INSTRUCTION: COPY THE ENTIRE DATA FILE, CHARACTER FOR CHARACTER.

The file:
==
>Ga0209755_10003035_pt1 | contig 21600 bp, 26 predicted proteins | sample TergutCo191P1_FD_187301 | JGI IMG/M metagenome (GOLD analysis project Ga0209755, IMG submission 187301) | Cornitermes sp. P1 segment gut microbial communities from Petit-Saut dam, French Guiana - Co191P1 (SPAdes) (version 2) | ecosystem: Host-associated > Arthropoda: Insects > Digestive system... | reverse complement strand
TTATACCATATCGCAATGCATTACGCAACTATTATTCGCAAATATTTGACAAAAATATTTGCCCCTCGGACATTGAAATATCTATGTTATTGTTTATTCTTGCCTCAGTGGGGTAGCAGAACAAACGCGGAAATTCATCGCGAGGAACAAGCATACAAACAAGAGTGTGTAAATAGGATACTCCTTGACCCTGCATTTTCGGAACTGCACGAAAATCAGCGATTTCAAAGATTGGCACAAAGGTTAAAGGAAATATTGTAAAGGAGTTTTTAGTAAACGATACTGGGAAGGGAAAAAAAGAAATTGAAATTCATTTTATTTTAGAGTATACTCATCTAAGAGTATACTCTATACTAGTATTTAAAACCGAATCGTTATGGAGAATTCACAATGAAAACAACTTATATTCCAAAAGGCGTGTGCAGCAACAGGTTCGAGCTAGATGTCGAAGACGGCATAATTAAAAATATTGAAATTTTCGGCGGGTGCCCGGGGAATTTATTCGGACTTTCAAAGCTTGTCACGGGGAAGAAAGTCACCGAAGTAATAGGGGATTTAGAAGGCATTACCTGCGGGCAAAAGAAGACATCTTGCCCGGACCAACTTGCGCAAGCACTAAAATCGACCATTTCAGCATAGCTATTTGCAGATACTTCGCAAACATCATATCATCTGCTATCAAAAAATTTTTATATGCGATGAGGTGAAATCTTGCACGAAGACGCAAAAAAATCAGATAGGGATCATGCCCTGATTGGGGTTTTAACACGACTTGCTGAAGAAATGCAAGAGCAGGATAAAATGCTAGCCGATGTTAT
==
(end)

>Ga0209755_10003035_pt1 | contig 21600 bp, 26 predicted proteins | sample TergutCo191P1_FD_187301 | JGI IMG/M metagenome (GOLD analysis project Ga0209755, IMG submission 187301) | Cornitermes sp. P1 segment gut microbial communities from Petit-Saut dam, French Guiana - Co191P1 (SPAdes) (version 2) | ecosystem: Host-associated > Arthropoda: Insects > Digestive system... | reverse complement strand
TTATACCATATCGCAATGCATTACGCAACTATTATTCGCAAATATTTGACAAAAATATTTGCCCCTCGGACATTGAAATATCTATGTTATTGTTTATTCTTGCCTCAGTGGGGTAGCAGAACAAACGCGGAAATTCATCGCGAGGAACAAGCATACAAACAAGAGTGTGTAAATAGGATACTCCTTGACCCTGCATTTTCGGAACTGCACGAAAATCAGCGATTTCAAAGATTGGCACAAAGGTTAAAGGAAATATTGTAAAGGAGTTTTTAGTAAACGATACTGGGAAGGGAAAAAAAGAAATTGAAATTCATTTTATTTTAGAGTATACTCATCTAAGAGTATACTCTATACTAGTATTTAAAACCGAATCGTTATGGAGAATTCACAATGAAAACAACTTATATTCCAAAAGGCGTGTGCAGCAACAGGTTCGAGCTAGATGTCGAAGACGGCATAATTAAAAATATTGAAATTTTCGGCGGGTGCCCGGGGAATTTATTCGGACTTTCAAAGCTTGTCACGGGGAAGAAAGTCACCGAAGTAATAGGGGATTTAGAAGGCATTACCTGCGGGCAAAAGAAGACATCTTGCCCGGACCAACTTGCGCAAGCACTAAAATCGACCATTTCAGCATAGCTATTTGCAGATACTTCGCAAACATCATATCATCTGCTATCAAAAAATTTTTATATGCGATGAGGTGAAATCTTGCACGAAGACGCAAAAAAATCAGATAGGGATCATGCCCTGATTGGGGTTTTAACACGACTTGCTGAAGAAATGCAAGAGCAGGATAAAATGCTAGCCGATGTTAT